“When you’re in Mississippi, the rest of America doesn’t seem real. And when you’re in the rest of America, Mississippi doesn’t seem real.” –Robert “Bob” Moses – Co-Director – Council of Federated Organizations (COFO)
This quote is part of a video recently submitted by the College of Liberal Arts at Jackson State University called, “Looking @ Democracy”. It’s a national competition that offers a total of $100,000 in prize money for short media pieces that focus on democracy. The video begins with an excerpt from NBC’s Saturday Night Live’s “Weekend Update” skit with SNL’s Seth Meyers and comedian Kevin Hart poking fun at how Mississippi was among the last of several states with racist pasts to amend the Voting Rights Act of 1965:
Seth Meyers: And that’s why the Voting Rights Act covers all of Alabama, Georgia, Louisiana, Mississippi, South Carolina, and Virginia.
Kevin Hart: And it should! Because let me tell you something, Seth. I wouldn’t go outside after dark in half of those states. To be honest with you, I wouldn’t go outside if it was cloudy in Mississippi! Really, I wouldn’t do it.
Seth Meyers: And look, we don’t mean to be hard on you, Mississippi, but you just ratified the amendment abolishing slavery two weeks ago. Not only did Mississippi wait 150 years after Lincoln, they waited six months after “Lincoln, the movie!, I mean, really!
Kevin Hart: Really!
The video continues, set to the sounds of an original rap song called “New Jim Crow,” by hip-hop artist and community activist Jason Thompson, aka Pyinfamous, and begins with a quote from Mississippi civil rights leader and SNCC founder Bob Moses. In 1962 Moses also co-founded COFO, a coalition of the major civil rights movement organizations operating in Mississippi, which is now operated by Jackson State as The COFO Civil Rights Education Center. The multifaceted operation is located within the JSU community, and reaches out to a new generation to educate, engage and empower the masses. The video addresses the perception of voter apathy among young people and then briefly highlights a grass roots student-run voter registration campaign, and takes a look at the important role the Margaret Walker Alexander Center has in fostering democracy. The video ends with a sample of the celebration of the rich culture and diversity of International Week, just a few of the many collaborations by Jackson State that strengthen and celebrate the freedom to engage in democracy.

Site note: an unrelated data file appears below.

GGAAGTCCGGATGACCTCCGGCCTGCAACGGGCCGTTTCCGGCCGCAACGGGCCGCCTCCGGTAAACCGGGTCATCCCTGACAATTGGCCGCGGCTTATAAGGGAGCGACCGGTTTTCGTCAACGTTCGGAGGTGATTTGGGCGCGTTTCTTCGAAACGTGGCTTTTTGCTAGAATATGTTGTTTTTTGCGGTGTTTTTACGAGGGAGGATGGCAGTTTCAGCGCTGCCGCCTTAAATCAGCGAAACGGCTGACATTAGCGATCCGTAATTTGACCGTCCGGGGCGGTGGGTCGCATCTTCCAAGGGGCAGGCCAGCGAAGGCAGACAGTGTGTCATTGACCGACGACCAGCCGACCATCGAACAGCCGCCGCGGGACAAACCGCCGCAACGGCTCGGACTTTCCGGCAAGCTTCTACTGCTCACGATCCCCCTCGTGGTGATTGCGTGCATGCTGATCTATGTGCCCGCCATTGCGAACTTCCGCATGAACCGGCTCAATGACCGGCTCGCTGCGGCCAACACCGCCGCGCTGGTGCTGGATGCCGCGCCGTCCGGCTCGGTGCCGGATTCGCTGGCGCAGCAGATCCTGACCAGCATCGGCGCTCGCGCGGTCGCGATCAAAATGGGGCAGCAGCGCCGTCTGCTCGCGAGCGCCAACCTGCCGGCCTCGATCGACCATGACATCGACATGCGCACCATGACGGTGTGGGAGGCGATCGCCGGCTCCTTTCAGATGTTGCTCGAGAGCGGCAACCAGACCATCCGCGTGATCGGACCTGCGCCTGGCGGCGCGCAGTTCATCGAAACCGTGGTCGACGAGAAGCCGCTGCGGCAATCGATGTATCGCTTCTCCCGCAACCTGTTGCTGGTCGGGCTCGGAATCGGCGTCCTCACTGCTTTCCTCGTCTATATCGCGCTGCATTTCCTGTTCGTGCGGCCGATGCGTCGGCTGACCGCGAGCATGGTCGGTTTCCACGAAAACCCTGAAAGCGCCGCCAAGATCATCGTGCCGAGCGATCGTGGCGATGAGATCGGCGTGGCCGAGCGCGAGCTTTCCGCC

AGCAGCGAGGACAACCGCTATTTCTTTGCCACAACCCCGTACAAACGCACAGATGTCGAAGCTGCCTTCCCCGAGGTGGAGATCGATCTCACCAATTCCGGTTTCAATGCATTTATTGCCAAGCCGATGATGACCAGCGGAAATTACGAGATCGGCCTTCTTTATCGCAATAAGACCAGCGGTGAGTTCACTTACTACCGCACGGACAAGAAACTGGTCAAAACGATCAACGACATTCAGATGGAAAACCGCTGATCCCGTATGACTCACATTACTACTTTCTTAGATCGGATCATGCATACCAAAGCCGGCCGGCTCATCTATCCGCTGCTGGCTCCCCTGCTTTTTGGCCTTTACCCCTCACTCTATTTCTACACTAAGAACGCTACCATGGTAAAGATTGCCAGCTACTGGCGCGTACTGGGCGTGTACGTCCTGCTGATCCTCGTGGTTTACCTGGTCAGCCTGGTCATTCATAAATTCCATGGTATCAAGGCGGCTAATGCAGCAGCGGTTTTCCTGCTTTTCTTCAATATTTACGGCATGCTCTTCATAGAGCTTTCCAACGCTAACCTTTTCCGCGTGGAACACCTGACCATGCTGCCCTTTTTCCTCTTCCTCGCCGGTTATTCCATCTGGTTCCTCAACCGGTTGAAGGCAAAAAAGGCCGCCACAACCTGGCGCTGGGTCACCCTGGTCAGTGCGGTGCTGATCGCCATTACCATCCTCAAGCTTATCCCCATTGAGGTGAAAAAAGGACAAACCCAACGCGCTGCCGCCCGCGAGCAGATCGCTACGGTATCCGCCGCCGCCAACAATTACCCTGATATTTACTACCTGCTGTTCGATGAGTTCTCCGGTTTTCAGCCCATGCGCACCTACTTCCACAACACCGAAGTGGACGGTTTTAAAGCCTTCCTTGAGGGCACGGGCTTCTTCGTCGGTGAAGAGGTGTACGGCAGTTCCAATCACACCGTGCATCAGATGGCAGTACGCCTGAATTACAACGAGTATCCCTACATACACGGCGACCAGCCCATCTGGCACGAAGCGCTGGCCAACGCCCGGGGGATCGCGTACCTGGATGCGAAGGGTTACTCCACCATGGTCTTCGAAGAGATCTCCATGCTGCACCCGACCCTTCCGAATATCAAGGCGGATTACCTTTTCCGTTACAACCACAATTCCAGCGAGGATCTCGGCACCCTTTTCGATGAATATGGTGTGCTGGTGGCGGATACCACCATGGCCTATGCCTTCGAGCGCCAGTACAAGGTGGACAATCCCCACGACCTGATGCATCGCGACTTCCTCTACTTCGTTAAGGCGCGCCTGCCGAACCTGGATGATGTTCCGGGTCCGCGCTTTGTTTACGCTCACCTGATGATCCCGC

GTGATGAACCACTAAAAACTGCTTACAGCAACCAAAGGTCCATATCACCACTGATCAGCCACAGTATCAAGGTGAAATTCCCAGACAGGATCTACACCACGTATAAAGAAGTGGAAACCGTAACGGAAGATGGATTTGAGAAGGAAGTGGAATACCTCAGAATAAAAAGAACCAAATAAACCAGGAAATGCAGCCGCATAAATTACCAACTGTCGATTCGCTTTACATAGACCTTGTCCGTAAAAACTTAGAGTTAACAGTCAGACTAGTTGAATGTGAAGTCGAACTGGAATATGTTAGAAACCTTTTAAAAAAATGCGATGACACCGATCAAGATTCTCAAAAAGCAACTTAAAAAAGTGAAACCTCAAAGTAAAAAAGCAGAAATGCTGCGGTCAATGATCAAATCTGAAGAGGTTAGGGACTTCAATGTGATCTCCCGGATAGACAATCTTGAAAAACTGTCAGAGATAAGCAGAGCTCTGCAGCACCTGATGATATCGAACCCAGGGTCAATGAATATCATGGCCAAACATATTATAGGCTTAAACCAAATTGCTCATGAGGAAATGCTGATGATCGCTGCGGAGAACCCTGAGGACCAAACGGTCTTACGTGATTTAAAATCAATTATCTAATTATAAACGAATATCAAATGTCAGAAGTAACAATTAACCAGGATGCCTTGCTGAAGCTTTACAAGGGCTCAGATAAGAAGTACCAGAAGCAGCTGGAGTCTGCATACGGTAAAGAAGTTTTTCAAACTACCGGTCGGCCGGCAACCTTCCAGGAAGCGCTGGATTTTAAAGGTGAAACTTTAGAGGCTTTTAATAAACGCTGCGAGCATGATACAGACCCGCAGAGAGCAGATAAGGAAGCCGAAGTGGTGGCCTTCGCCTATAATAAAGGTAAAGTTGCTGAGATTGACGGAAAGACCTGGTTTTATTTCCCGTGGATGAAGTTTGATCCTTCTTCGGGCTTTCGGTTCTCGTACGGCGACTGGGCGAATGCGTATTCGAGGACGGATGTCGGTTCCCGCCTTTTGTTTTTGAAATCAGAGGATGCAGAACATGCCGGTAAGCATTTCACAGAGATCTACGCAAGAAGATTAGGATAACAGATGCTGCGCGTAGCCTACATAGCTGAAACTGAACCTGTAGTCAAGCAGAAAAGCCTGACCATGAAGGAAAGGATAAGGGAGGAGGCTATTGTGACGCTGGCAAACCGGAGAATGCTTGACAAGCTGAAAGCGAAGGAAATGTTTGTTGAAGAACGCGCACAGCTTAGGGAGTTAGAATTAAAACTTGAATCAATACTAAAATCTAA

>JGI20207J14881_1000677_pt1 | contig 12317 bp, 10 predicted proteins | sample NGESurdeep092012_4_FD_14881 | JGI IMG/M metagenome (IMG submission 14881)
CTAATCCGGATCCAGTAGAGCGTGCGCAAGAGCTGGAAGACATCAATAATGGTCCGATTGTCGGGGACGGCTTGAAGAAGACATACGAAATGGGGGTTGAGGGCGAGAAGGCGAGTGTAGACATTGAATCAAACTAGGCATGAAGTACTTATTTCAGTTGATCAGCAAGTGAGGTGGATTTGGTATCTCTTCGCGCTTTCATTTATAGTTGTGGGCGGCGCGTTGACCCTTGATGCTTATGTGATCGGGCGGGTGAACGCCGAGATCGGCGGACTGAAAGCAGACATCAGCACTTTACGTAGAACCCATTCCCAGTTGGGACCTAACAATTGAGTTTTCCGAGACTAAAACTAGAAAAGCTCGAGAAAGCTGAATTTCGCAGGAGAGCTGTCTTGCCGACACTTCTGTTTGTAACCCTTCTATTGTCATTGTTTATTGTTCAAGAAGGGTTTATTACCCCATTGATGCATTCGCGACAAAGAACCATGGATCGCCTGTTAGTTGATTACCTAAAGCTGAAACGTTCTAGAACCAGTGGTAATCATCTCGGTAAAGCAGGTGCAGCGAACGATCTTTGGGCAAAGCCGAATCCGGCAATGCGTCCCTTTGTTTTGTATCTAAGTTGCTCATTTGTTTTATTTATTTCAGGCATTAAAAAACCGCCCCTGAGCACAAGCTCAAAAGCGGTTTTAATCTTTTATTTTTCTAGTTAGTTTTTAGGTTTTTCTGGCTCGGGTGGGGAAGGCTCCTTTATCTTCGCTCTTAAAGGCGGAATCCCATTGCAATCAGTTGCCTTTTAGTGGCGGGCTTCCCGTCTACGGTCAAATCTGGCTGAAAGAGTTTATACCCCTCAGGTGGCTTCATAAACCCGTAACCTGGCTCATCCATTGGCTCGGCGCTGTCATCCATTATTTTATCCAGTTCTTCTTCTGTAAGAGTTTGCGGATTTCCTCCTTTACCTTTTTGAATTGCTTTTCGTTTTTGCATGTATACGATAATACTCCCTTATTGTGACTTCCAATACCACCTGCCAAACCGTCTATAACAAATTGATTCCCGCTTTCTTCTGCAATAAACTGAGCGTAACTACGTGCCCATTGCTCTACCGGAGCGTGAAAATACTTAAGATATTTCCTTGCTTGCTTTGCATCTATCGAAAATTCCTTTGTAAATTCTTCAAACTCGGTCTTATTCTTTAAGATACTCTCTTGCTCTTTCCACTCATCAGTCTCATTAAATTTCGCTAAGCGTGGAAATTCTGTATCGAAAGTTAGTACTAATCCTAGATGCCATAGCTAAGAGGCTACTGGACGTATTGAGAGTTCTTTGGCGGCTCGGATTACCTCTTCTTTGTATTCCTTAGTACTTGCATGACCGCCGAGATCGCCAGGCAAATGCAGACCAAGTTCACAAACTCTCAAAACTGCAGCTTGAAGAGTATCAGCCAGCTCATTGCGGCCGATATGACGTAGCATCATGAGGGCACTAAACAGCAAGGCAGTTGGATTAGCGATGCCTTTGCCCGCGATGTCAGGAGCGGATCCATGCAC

The Looking @ Democracy video will be judged by professionals later this month. The deadline for the $5,000 Popular Choice Awards is May 15th, but there’s still time for you to vote! You can help Jackson State University win in 3 easy steps:
1. Click here to see the video.
2. Click the VOTE button
3. Enter your name, email address, and password (this password is used to give you access to follow the progress of the competition.
The video was spearheaded by Keith McMillian, Project Coordinator of the Fannie Lou Hamer Institute in partnership with the Margaret Walker Alexander Center and History Department, The COFO Civil Rights Education Center, Gallery1, Good As Gold Enterprise (GAGE), The Political Science Department and the Mass Communications Department.